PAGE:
The year of banking dangerously
If the rise in shares is any judge, investors don't seem to mind living a little on the edge.
On May 10, banking giant JPMorgan Chase (JPM) reminded Wall Street just how dangerous the financial sector really is.
The bank dropped a bombshell on investors upon disclosing it had amassed a significant credit-derivative loss. Initially, the loss was said to be approximately $2 billion, but then the bank said the poor trade had actually reached levels of almost $6 billion this year with a chance of possibly reaching $7.5 billion, when all is said and done.
This reminds me of a quote from Warren Buffett, who once said, "Derivatives are financial weapons of mass destruction." He was right.
It's hard to believe it's been over four months since this announcement. However, when looking at the overall health of the financial sector and what has transpired for most of the year, with names including Bank of America (BAC), Citigroup (C) and Goldman Sachs (GS), the only theme that I can come up with is that so far it has been the year of "banking dangerously."
I say this because aside from the fact that many of the names have (one way or another) shot themselves in the foot, the European debt situation continues to drag on several banks indirectly impacted by the financial concerns abroad. Remarkably, it doesn't seem that investors care a whole lot. I have to confess, I don't blame them.
The initial news hit the markets pretty hard: $2 billion is still $2 billion, regardless of the company's size or assets. On the other hand, Wall Street realized something -- we've been down this road before. After all, it was not too long ago that each of the largest major banks needed a government bailout for their part in the credit crisis.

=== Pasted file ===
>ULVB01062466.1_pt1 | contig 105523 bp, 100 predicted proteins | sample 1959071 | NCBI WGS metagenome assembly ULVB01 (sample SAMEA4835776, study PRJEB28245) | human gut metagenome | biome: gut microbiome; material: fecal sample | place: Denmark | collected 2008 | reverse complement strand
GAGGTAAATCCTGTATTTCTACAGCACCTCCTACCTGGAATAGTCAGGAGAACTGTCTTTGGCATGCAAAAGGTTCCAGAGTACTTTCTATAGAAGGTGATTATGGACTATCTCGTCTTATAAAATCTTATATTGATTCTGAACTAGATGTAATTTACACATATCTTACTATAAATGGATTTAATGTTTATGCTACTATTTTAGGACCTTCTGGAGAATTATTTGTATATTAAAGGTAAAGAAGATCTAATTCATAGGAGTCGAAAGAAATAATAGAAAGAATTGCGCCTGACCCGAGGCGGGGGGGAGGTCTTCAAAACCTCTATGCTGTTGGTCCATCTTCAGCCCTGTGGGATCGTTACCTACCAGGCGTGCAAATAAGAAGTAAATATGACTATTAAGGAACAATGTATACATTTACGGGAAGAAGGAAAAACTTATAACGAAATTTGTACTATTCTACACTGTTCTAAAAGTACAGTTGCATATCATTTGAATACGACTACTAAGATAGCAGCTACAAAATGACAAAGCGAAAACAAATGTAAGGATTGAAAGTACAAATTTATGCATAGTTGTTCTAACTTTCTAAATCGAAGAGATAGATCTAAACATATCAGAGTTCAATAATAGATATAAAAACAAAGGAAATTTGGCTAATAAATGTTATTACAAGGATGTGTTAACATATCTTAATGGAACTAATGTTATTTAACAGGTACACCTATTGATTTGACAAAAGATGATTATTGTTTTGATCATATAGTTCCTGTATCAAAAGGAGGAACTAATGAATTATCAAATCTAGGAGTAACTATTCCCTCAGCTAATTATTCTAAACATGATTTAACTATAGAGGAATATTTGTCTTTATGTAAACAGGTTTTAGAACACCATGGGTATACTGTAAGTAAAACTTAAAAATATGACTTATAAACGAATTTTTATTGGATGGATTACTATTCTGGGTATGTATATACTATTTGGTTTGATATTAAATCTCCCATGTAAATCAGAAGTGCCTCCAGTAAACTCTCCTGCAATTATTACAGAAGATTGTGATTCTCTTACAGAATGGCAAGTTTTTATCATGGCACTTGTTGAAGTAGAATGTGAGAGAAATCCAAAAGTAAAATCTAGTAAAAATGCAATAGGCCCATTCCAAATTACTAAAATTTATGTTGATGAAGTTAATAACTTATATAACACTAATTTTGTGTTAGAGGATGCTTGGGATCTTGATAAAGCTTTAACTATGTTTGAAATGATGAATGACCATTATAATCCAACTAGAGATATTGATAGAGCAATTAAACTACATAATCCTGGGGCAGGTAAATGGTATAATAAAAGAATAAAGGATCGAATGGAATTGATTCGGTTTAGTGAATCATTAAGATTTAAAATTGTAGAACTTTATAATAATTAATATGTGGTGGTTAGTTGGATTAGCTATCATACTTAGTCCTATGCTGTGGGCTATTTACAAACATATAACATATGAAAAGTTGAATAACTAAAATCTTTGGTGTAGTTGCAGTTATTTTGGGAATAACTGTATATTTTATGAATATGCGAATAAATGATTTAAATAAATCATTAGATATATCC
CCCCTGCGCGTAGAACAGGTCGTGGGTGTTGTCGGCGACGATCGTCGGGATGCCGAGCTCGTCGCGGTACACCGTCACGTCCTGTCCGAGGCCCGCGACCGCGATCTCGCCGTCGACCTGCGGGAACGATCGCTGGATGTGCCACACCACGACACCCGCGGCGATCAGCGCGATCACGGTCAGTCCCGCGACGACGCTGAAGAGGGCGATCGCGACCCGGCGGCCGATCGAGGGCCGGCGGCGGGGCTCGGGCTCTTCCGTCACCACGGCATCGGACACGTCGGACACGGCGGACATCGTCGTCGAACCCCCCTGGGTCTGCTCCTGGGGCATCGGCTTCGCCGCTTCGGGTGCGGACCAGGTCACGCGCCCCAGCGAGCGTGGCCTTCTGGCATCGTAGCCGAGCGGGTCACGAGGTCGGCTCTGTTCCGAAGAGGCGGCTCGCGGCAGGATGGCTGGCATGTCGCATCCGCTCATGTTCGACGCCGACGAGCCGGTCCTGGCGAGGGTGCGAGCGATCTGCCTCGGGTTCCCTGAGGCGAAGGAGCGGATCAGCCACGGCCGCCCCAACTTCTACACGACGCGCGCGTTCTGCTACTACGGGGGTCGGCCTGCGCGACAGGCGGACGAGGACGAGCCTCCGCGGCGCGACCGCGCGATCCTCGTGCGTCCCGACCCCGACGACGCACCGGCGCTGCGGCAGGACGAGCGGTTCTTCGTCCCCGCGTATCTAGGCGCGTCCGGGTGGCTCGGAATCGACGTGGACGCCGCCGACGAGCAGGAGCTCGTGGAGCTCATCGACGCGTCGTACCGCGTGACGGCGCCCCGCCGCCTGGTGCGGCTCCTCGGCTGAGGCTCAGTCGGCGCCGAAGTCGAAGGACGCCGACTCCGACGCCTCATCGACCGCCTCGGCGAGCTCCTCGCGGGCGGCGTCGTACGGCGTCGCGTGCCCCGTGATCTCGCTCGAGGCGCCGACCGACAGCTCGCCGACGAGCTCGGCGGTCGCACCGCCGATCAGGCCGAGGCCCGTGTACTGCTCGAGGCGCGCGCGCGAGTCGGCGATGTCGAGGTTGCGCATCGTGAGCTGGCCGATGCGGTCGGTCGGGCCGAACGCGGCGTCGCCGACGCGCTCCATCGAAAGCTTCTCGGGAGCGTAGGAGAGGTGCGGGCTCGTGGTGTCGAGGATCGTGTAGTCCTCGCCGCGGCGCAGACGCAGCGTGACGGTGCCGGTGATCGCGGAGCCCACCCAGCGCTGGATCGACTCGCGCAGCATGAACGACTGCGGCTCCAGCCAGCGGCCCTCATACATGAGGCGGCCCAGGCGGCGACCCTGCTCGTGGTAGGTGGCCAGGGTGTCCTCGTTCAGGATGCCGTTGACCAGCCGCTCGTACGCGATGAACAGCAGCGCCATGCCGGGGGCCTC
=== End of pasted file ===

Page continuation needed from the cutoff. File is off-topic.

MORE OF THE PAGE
However, nothing says "I'm sorry" better than a solid quarter with better-than-expected earnings. This was exactly what JPMorgan delivered.
In its most recent quarter, the bank reported net income of $5 billion, or $1.21 earnings per share. It produced solid results in its retail banking as well as Treasury services. What's more, it generated lower-than-expected losses on loans. It showed considerable improvements in key areas such as mortgage loan origination, which was up 29% annually and 14% sequentially.
Also showing growth were mortgage loan applications, which surged 37% from the previous year and 12% from the first quarter. So clearly there are plenty of reasons to be optimistic about its chances of a recovery.
But JPMorgan was not alone. Though it was a somewhat underperforming quarter for investment banks, there were a few financiers that continue to show signs of modest improvements, including Bank of America, wich, arguably, outperformed expectations.
Not only did Bank of America report net income of $2.5 billion, or 19 cents per share, but its common capital ratio for tier one showed a 46 basis point improvement since the first quarter and exceeding 11%. What this means is that patient shareholders will be rewarded much sooner rather than later as these improvements can help spur stock buybacks as well as the company's ability to issue dividends.
Not to be outdone is the recent performance of Citigroup. Upon looking at its numbers more closely, it seems the bank continues to produce modest returns on equity, suggesting its current share price just might be significantly undervalued.
What's more, excluding items such as intangible assets from book value and goodwill, one can make the case that the stock should be trading in the low $40 range, representing a potential premium of 40% from current levels.